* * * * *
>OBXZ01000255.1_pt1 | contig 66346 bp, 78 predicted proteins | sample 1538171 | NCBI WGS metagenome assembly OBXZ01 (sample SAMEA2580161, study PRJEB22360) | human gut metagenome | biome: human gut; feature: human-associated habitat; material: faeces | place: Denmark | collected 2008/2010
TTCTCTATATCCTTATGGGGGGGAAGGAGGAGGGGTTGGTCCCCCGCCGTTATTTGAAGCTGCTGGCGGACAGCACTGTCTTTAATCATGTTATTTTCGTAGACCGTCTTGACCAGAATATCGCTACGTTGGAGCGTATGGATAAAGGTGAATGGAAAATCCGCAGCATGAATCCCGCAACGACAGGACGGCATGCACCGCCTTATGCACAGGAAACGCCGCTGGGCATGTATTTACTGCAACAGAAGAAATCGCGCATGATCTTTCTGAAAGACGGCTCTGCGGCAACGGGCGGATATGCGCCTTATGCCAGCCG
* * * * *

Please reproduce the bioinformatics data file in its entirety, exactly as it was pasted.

>OBXZ01000255.1_pt1 | contig 66346 bp, 78 predicted proteins | sample 1538171 | NCBI WGS metagenome assembly OBXZ01 (sample SAMEA2580161, study PRJEB22360) | human gut metagenome | biome: human gut; feature: human-associated habitat; material: faeces | place: Denmark | collected 2008/2010
TTCTCTATATCCTTATGGGGGGGAAGGAGGAGGGGTTGGTCCCCCGCCGTTATTTGAAGCTGCTGGCGGACAGCACTGTCTTTAATCATGTTATTTTCGTAGACCGTCTTGACCAGAATATCGCTACGTTGGAGCGTATGGATAAAGGTGAATGGAAAATCCGCAGCATGAATCCCGCAACGACAGGACGGCATGCACCGCCTTATGCACAGGAAACGCCGCTGGGCATGTATTTACTGCAACAGAAGAAATCGCGCATGATCTTTCTGAAAGACGGCTCTGCGGCAACGGGCGGATATGCGCCTTATGCCAGCCG